The truth behind UK migration figures

 
Heathrow border control

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Ever wondered how many people are moving to, and leaving, the UK? If so, you're not the only one - the official figures are said by some experts to be based on not much more than guesswork.

Yes, despite few issues mattering more to politicians and the public than migration, the UK still does not have an accurate system for counting people in and out.

The e-borders scheme - which was meant to do this job - is still a work in progress, and despite government assurances to the contrary, there are some who fear it might stay that way.

Instead the government relies on the answers given by a sample of travellers who agree to be stopped and questioned by a team of social survey interviewers at Heathrow and other main air, sea and rail points of entry to the UK.

And despite the increasingly high hurdles to jump through to get a visa to come to the UK, it seems there is no way of knowing if someone is still in the country when it expires.

UK population

Crowd of shoppers
  • According to the 2011 census there are 53 million people in England; 3.1 million in Wales; and 1.8 million in Northern Ireland
  • The figure for Scotland - and the whole of the UK - will be announced in December
  • The population of England and Wales has risen by 3.7 million in a decade - the largest increase since records began
  • The growth was fuelled by increased life expectancy, a rise in fertility rates and immigration
  • The 2011 census could be the last - the government is looking into cheaper and more responsive alternatives

Keith Vaz, chairman of the influential home affairs committee says he finds it incredible that a supermarket loyalty scheme can collect and store details on the shopping habits of millions of people, yet a similar database can not be set up to record arrivals and departures.

Particularly when the coalition government sets such store by reducing "net migration" - the difference between the number of people entering and leaving the country.

So if Britain does not count everybody in as they arrive, and count them out again as they depart, where exactly do the net migration figures announced each quarter by the government come from?

The main source is the International Passenger Survey (IPS), which was designed in the early 1960s to find out how much foreign tourists were spending in the UK - something it is still used for today.

It works something like this: There are about 240 IPS officials stationed at major airports and ports around the country.

They pick out every 10th, 20th or 30th passenger streaming through arrivals or departures, depending on how busy they are that day, and ask if they wouldn't mind taking part in a short survey.

"There may be times when, owing to a particular flood of passengers, you just cannot keep an accurate count. Do not panic if this happens but keep counting as best you can," advises the Office for National Statistics training manual.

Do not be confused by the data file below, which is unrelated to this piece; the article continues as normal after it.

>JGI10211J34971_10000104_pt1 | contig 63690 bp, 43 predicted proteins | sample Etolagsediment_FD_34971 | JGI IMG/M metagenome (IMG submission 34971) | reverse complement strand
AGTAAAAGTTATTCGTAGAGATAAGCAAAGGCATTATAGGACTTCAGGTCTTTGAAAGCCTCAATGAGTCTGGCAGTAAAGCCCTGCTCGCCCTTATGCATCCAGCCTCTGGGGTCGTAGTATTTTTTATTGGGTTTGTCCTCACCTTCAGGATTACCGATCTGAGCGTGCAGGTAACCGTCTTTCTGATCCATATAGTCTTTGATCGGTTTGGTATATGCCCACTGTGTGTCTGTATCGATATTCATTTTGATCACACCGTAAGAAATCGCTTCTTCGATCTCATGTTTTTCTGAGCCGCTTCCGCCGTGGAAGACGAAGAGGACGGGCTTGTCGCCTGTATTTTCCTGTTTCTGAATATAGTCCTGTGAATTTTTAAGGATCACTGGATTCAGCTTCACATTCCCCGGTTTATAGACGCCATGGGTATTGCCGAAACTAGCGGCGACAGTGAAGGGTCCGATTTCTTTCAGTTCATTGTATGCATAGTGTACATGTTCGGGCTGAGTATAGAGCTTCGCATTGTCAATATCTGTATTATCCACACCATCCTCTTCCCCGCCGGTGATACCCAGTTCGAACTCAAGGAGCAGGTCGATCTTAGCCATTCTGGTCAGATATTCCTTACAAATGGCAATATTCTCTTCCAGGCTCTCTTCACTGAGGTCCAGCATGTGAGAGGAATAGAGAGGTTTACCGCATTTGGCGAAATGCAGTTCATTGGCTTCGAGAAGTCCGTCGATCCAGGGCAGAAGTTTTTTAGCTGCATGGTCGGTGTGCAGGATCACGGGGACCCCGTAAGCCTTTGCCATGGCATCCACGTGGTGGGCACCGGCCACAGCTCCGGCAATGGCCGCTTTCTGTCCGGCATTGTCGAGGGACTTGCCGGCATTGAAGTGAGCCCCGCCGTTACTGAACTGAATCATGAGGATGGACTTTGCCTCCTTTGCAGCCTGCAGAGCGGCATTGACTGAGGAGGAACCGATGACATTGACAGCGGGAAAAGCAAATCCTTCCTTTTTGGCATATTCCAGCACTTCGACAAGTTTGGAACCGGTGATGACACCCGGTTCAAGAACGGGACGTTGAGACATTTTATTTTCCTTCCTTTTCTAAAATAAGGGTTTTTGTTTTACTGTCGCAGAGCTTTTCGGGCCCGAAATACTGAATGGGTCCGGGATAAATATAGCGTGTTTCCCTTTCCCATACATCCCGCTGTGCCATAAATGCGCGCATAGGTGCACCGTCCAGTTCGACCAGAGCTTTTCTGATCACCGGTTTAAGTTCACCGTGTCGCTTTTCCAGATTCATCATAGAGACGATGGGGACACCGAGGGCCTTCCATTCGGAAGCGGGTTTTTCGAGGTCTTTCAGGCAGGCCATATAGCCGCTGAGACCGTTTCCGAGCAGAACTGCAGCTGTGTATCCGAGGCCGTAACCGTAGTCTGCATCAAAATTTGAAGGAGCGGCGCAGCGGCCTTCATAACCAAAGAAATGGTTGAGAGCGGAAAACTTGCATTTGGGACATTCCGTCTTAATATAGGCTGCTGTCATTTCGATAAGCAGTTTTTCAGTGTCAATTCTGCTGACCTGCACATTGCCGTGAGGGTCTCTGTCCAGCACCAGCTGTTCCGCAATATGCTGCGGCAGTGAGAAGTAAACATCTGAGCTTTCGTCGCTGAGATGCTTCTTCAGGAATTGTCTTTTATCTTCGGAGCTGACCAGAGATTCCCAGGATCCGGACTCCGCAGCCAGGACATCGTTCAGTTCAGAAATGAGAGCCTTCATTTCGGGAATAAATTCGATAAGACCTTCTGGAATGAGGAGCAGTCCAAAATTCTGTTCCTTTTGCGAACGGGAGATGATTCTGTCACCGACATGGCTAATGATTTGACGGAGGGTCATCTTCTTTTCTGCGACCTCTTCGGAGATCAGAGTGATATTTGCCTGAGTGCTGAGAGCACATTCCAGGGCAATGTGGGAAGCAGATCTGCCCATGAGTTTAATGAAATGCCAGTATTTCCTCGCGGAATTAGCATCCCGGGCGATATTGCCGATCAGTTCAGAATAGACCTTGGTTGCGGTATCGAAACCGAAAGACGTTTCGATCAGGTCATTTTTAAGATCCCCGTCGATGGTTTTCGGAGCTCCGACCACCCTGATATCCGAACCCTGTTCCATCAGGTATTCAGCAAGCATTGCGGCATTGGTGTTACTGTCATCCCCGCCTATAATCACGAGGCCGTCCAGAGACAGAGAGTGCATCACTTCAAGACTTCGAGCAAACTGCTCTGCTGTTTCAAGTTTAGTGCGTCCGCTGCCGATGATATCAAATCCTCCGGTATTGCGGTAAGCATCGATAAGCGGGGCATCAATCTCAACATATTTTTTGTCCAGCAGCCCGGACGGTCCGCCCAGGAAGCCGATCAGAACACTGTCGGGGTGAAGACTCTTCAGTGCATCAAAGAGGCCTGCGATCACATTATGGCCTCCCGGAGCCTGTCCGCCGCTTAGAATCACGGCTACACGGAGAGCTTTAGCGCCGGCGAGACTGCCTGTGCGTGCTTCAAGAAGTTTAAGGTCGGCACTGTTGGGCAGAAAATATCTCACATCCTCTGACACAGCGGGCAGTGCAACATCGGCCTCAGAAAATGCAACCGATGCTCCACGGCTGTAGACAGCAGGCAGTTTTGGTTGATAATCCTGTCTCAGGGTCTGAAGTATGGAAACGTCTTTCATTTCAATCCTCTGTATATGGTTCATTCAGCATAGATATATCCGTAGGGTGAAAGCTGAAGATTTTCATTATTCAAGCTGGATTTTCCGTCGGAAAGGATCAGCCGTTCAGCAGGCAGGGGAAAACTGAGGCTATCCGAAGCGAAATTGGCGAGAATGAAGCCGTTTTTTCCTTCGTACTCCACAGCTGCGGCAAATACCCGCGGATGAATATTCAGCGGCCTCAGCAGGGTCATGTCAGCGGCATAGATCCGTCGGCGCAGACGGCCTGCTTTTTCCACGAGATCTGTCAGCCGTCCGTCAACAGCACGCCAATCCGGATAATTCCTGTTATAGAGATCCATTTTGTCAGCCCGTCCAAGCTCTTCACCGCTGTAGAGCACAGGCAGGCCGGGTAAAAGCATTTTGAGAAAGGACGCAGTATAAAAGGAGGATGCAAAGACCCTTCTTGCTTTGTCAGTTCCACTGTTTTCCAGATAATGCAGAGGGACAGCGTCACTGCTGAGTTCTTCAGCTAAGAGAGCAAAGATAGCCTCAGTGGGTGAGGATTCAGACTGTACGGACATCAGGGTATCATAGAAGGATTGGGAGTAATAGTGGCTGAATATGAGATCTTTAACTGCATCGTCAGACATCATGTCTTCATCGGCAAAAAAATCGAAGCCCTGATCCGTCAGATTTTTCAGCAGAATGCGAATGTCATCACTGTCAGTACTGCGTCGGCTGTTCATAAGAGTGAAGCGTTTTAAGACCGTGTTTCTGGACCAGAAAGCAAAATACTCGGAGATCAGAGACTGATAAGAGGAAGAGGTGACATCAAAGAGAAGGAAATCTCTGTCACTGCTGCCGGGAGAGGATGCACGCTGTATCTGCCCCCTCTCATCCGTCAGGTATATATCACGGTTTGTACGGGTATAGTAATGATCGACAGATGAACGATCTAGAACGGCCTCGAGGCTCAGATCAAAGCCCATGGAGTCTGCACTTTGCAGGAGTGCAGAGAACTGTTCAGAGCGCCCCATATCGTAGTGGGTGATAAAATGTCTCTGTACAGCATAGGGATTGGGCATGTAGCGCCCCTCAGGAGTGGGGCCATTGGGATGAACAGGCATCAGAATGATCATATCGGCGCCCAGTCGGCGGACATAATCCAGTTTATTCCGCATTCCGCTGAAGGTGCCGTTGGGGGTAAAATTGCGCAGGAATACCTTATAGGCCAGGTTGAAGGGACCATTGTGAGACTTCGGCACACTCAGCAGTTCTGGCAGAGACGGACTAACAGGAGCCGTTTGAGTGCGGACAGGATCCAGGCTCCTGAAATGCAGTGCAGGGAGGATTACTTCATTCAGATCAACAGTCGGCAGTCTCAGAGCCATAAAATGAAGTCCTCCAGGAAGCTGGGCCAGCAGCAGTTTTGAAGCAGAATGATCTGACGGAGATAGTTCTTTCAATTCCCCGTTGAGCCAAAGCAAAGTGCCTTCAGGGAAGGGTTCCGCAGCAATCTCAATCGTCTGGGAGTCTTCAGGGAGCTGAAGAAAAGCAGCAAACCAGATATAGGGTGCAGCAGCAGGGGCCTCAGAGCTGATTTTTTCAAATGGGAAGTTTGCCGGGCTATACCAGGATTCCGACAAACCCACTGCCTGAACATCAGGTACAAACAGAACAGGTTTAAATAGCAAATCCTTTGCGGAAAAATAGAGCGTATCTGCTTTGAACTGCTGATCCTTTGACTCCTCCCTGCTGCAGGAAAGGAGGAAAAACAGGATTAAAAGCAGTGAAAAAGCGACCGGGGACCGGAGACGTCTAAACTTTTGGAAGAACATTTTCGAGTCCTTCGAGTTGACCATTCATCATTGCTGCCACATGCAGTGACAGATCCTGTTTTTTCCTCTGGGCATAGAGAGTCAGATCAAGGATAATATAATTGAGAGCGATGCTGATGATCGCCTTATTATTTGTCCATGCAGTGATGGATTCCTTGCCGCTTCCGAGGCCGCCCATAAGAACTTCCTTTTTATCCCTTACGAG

'Hopelessly inadequate'

The ONS takes the raw IPS data and adds information about asylum seekers and migration statistics from Northern Ireland, as well as figures for people who have entered the country on short-term visas and decided to ask to extend their stay, before arriving at a final immigration figure.

About 300,000 people are interviewed each year by IPS officials - about 0.2% of the 200 million who enter and leave the UK over the same period.

The IPS has been considerably beefed up in the past three years, after it came in for stinging criticism from senior figures, including Bank of England governor Mervyn King, who branded it "hopelessly inadequate".

The ONS admits the survey is still not perfect but points out that 800,000 people are sampled to find the 300,000 interviewees and it has cast its net wider than Heathrow, where most interviewers were based, to other airports around the country and ferry terminals at Dover and Portsmouth it says 95% of travellers now "have a chance" of being interviewed.

It also has the virtue of being long established and relatively cheap.

But it is entirely voluntary and despite the training manual's advice to interviewers to be cheerful at all times - "no one wants to be interviewed by an unsmiling person with a dreary monotonous voice". Although the response rate is 78%, the ONS says that only 2% of people approached refuse to take part in it.

Passengers travelling at night, when interviews are suspended, or on smaller, low volume routes also slip through the net.

The one thing the IPS has over other sources of data on immigration - such as the number of non-EU passengers passing through border control, new NHS registrations or new National Insurance numbers - is that it records how long migrants say they intend to stay in the country.

Graph How accurate are the official net migration figures?

But its major flaw, according to experts, is when it comes to measuring how many people are leaving the country.

IPS emigration estimates are based on interviews with just 2,000 people (who, the ONS point out, are found from interviews with about 400,000 interviews) - and there is currently no alternative source of data to measure them against.

This matters because the coalition government has promised to reduce net migration - the difference between those entering and leaving the country - to "tens of thousands" by 2015.

'Difficult'

Home Secretary Theresa May hailed "the first significant falls in net migration since the 1990s" in her keynote speech to the Conservative Party conference.

What she failed to mention was that when that "significant fall", from 252,000 to 216,000, was announced, the margin of error was also revealed for the first time.

What happened to e-borders?

Tony Blair
  • Tony Blair launched the £1.2bn e-borders programme in 2003